Language is such a major part of thinking and learning that it would be odd if bilingualism didn’t have some effect. But it’s easy to forget, when living in a country like the UK where 62% of the population do not even have ‘basic’ skills in another language[xi], that for much of the world, multilingualism and multiculturalism is the norm. For the moment the linguistic and cultural advantages of speaking more than one language are far more pertinent for learning, and for life, than any advantages (or disadvantages) that spill over into non-linguistic thinking. When it comes to understanding those non-linguistic differences, the implications for the classroom have not yet been mapped out. Recently some work has shown that bilingual children are better able than their monolingual peers to ignore irrelevant noises when listening to speech[xii], which does have implications for listening well in the classroom.
There are plenty of theoretical and real-world questions to be answered here, and lots of interest in answering them. The verdict? This one is a bit murky, but based on things like the difficulty some researchers have had replicating effects, for the moment at least it’s probably a neuro-myth.
Have a look at the ANT here.
For a review of cognitive and linguistic advantages and disadvantages (or whether they are disadvantages) of bilingualism in childhood see Akhtar, N., & Meniivar, J. A. (2012). Cognitive and linguistic correlates of early exposure to more than one language. Advances in Child Development and Behaviour, 42, 41-78.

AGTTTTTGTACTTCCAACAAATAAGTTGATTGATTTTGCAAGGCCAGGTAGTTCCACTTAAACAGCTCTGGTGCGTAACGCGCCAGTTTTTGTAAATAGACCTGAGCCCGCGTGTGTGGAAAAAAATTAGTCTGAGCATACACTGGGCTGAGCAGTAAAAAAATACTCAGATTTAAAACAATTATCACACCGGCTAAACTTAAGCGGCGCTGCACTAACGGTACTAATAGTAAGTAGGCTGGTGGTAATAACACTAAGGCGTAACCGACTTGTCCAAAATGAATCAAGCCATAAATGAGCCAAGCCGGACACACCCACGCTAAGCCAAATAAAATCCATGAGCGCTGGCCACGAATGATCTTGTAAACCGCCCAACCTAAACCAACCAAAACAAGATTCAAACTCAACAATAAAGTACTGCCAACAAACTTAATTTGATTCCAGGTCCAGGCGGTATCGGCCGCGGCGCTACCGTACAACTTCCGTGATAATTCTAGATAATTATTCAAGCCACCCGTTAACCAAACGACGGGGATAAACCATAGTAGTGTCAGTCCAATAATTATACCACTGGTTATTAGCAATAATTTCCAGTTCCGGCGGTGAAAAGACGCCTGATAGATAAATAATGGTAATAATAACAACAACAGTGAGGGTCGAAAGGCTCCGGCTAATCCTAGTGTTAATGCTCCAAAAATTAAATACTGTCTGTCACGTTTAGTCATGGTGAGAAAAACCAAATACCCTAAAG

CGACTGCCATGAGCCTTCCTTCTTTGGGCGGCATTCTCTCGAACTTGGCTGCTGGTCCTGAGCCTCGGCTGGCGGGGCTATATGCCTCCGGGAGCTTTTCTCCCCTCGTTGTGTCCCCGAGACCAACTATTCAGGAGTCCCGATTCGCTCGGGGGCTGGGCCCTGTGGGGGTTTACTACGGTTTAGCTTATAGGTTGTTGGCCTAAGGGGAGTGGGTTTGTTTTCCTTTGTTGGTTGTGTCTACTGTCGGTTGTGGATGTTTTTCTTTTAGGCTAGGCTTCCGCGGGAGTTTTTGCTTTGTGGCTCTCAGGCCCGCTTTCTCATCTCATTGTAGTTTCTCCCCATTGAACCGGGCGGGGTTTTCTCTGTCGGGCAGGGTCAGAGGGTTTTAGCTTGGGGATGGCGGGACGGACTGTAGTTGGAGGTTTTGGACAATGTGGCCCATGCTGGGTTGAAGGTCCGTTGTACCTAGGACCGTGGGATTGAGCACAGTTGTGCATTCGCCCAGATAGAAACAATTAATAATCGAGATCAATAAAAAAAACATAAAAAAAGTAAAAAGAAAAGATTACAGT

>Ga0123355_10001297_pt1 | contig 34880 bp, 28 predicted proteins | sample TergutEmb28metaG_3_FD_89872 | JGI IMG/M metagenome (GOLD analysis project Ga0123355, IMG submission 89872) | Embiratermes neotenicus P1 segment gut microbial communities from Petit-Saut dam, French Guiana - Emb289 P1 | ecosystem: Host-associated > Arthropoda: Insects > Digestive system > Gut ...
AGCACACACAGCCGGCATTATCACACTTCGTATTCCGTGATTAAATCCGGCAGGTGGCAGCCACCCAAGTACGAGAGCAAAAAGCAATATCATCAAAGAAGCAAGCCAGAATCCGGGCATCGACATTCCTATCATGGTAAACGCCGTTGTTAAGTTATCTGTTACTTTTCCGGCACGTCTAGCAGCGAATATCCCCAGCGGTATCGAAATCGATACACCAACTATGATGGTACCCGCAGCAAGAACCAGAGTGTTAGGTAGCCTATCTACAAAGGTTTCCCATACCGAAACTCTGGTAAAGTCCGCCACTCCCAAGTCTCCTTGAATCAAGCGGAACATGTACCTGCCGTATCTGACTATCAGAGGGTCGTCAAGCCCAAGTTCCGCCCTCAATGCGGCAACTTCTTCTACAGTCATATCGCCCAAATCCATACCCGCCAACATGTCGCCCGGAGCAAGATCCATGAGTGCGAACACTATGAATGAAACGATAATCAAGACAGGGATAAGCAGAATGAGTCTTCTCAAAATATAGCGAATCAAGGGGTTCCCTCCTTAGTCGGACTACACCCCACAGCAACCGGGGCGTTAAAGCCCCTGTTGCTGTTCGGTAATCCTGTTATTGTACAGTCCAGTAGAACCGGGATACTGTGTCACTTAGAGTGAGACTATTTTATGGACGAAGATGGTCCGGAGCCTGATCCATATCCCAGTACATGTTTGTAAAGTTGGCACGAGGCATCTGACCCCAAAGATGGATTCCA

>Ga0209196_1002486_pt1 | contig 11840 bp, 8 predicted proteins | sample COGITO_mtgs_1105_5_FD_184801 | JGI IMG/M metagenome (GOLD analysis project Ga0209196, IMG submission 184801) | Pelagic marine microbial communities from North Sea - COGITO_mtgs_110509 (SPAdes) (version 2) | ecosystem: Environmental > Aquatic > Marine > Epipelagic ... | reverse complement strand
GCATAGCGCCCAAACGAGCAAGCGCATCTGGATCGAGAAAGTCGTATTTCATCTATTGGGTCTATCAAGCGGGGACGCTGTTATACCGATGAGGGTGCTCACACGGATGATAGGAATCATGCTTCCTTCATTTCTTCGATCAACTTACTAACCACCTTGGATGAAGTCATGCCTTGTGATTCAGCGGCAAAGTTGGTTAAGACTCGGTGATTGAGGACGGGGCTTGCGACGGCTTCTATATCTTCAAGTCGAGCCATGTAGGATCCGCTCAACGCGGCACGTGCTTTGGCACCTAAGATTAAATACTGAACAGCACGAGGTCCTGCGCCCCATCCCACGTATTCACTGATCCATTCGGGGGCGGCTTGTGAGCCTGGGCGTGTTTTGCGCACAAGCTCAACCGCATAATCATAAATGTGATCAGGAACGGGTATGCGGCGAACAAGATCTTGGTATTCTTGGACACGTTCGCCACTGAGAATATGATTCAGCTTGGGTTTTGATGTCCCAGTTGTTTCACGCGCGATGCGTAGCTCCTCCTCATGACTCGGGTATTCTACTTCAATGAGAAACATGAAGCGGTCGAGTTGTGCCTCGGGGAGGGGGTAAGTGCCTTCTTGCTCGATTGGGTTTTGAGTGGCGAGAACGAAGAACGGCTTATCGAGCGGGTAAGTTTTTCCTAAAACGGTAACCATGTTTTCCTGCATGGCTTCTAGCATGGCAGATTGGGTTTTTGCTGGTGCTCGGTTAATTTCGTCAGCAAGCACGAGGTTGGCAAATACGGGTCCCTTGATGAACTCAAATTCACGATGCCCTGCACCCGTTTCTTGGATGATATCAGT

[ii] Fan, J., McCandliss, B. D., Sommer, T., Raz, A., & Posner, M. I. (2002). Testing the efficiency and independence of attentional networks. Journal of Cognitive Neuroscience, 14 (3), 340-7. doi:10.1162/089892902317361886
[vii] Antón, E., Duñabeitia, J. A., Estévez, A., Hernández, J. A., Castillo, A., Fuentes, L. J., Davidson, D., & Carreiras, M. (2014). Is there a bilingual advantage in the ANT task? Evidence from children. Frontiers in Psychology, 5, Article 398.
[viii] Are there bilingual advantages on non-linguistic interference tasks? Implications for the plasticity of executive control processes. (2011). Hilchey, M. D., & Klein, R. M. (2011). Psychonomic Bulletin and Review, 18, 625–658. DOI 10.3758/s13423-011-0116-7